Rangers were ordered to track down the two grizzlies and euthanize them—kill them painlessly. One was a mother bear that had been seen with her two cubs at the Granite Park garbage pit. Her front paw was badly torn, likely from broken glass. The other bear was in even worse shape. It was starving and had broken glass in its teeth.

This was the skinny bear that John and Steve had seen at Trout Lake.

Finally, Glacier’s leaders were forced to face the truth: It was not heat or fires or lightning that had caused the grizzlies to turn violent. It was garbage.

For years, rangers and park leaders had known trash was a problem. All summer they had been getting complaints about grizzlies lurking near campgrounds and threatening humans.

Yet no action was taken. As a result, two women had died. Four grizzlies were also dead; the mother grizzly’s two cubs were also euthanized.

On August 13, the world woke up to shocking news from Glacier. During the night, two 19-year-old women had been killed by two different grizzly bears. The attacks happened 7 miles apart. Neither grizzly had been surprised or threatened by people. The bears attacked the women as they slept in their tents.

How could this have happened?

Never before had there been a deadly grizzly attack in Glacier. How was it possible that in a single night, two grizzlies had become killers?

Glacier’s leaders had no answer to this question. They ordered rangers to find the two grizzlies and euthanize them—kill them painlessly. One was a mother bear. This bear had been seen with her two cubs at the Granite Park garbage pit. Her front paw was badly torn, likely from broken glass. The other bear was in even worse shape. It was starving and had broken glass in its teeth.

This was the skinny bear that John and Steve had seen at Trout Lake.

Finally, Glacier’s leaders were forced to face the truth. It was the garbage in the park that had turned the grizzlies into killers.

For years, rangers and park leaders had known trash was a problem. All summer they had been getting complaints about grizzlies lurking near campgrounds and threatening humans.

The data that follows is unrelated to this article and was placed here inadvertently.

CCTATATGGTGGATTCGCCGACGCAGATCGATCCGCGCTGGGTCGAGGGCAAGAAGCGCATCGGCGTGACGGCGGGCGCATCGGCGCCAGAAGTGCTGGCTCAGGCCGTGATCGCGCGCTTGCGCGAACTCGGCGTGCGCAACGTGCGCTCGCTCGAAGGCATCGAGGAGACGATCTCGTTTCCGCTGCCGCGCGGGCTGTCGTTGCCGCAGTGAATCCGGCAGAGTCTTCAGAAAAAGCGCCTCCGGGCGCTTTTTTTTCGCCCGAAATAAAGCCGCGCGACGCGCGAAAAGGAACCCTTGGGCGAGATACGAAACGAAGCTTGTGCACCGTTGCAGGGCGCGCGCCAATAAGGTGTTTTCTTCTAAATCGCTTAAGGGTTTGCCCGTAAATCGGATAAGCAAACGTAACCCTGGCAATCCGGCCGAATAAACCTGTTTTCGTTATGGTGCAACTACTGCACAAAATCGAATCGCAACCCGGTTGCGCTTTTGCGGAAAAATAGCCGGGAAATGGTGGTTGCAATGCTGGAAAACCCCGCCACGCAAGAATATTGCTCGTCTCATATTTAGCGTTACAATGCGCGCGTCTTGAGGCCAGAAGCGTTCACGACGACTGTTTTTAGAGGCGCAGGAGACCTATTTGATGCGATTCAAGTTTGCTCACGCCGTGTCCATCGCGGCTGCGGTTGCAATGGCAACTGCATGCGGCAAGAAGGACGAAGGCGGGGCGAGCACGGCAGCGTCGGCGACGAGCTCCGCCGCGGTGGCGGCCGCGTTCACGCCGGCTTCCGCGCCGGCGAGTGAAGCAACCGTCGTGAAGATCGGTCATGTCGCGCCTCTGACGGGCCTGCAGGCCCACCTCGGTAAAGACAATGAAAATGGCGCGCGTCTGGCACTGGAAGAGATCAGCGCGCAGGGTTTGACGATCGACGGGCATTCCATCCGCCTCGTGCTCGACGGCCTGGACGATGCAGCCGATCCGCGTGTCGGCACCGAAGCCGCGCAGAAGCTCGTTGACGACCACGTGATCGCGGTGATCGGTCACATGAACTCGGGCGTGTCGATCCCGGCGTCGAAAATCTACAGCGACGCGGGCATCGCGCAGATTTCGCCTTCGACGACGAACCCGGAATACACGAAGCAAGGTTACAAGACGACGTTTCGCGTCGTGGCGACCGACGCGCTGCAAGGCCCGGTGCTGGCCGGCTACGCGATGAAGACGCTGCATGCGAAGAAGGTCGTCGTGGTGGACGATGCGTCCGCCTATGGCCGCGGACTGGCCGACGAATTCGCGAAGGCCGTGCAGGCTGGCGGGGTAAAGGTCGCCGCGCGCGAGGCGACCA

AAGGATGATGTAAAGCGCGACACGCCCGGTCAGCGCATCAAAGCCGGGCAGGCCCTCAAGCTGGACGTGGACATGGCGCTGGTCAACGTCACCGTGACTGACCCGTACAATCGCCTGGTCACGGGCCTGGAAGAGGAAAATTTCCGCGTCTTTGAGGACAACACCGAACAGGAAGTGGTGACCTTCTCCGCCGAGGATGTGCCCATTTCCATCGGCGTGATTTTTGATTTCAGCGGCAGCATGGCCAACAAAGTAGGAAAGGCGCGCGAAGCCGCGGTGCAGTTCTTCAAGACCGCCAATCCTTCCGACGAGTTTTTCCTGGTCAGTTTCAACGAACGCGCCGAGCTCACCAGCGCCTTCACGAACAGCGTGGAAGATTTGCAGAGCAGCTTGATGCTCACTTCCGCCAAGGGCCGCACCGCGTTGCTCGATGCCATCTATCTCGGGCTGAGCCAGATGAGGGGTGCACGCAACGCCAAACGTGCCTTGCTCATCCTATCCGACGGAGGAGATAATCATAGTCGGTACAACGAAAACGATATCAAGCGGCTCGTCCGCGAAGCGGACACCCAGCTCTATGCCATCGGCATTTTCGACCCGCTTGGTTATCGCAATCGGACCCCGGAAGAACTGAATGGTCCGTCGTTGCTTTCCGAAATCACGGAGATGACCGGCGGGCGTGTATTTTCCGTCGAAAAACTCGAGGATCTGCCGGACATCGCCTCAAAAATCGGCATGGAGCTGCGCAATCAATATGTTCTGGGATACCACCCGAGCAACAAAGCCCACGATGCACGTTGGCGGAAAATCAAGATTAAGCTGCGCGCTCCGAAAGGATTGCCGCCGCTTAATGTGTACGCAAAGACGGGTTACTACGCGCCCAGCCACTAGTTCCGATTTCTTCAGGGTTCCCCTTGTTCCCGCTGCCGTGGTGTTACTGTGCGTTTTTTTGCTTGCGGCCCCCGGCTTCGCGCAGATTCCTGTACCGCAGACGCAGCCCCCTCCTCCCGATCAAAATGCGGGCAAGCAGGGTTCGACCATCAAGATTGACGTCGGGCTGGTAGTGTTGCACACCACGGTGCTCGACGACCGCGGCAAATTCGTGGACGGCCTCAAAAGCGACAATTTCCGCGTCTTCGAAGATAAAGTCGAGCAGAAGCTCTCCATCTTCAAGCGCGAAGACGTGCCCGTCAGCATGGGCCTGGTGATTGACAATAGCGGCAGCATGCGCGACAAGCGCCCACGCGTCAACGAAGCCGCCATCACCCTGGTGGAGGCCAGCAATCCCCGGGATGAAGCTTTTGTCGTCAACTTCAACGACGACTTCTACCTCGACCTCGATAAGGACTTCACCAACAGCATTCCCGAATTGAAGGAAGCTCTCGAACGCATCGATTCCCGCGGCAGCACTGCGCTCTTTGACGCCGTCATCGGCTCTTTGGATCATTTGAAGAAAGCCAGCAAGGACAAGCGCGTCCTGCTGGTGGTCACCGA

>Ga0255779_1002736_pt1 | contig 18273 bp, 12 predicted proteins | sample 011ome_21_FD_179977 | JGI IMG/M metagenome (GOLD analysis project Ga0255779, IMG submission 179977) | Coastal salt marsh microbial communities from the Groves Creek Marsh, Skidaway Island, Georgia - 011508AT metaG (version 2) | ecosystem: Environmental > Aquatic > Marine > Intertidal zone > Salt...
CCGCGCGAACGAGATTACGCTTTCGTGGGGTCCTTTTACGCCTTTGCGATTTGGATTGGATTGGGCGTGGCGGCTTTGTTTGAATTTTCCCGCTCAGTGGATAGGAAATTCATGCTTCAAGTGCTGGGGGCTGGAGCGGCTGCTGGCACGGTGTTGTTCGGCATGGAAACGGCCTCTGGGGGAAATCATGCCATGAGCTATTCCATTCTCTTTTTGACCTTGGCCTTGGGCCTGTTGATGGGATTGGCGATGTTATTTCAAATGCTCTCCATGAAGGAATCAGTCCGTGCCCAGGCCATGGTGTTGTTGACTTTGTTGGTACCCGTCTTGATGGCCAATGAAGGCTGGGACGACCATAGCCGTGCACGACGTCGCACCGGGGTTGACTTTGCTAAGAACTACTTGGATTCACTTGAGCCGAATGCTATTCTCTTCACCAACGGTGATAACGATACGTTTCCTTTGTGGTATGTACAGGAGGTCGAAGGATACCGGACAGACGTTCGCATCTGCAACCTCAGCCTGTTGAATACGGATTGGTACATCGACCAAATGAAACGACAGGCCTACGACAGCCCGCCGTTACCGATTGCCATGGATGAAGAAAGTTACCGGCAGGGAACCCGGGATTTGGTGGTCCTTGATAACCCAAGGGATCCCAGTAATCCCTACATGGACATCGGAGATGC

Yet no action was taken. As a result, two women had died. Four grizzlies were also dead; the mother grizzly’s two cubs were also euthanized.

NATIONAL PARKS ASSOCIATION (THEN); ACCENT ALASKA.COM/ALAMY STOCK PHOTO (NOW)

From the early 1900s through the 1940s in Yellowstone National Park, “lunch counters” were used to lure bears for tourists’ entertainment. They were basically giant garbage heaps. Today, such practices are banned. Instead, bearproof trash cans protect bears from getting into human garbage and signs remind tourists not to feed the wildlife.

A Transformation

Nothing could change the tragic events of “the night of the grizzlies,” as that night in August became known. But those events brought about a transformation of Glacier and the rest of America’s national parks.

Rangers cleaned up the trails and campgrounds. They also installed bear-proof trash cans so that grizzlies could not eat garbage. Garbage pits like those at Granite Park were closed. At campgrounds, picnic areas were set up far away from where people slept. If a grizzly was seen near a trail, the trail would be closed. Aggressive bears would be moved to remote parts of the park.

Those new rules led to lasting change. Today, Glacier is a cleaner and healthier place for its 300 grizzlies—and for humans.

This past year, more than 3 million people visited Glacier. Like John and Steve, they walked the winding trails and looked out across the jewel-like lakes. A few even spotted grizzly bears.

And hopefully, they felt lucky.

Nothing could change the tragic events of “the night of the grizzlies,” as that night in August became known. But those events brought about a transformation of Glacier and the rest of America’s national parks.

Rangers cleaned up the trails and campgrounds. They also installed bear-proof trash cans so that grizzlies could not eat garbage. Garbage pits like those at Granite Park were closed. At campgrounds, picnic areas were set up far away from where people slept. If a grizzly was seen near a trail, the trail would be closed. Aggressive bears would be moved to remote parts of the park.

Those new rules led to lasting change. Today, Glacier is a cleaner and healthier place for its 300 grizzlies—and for humans.

This past year, more than 3 million people visited Glacier. Like John and Steve, they walked the winding trails and looked out across the jewel-like lakes. A few even spotted grizzly bears.

And hopefully, they felt lucky.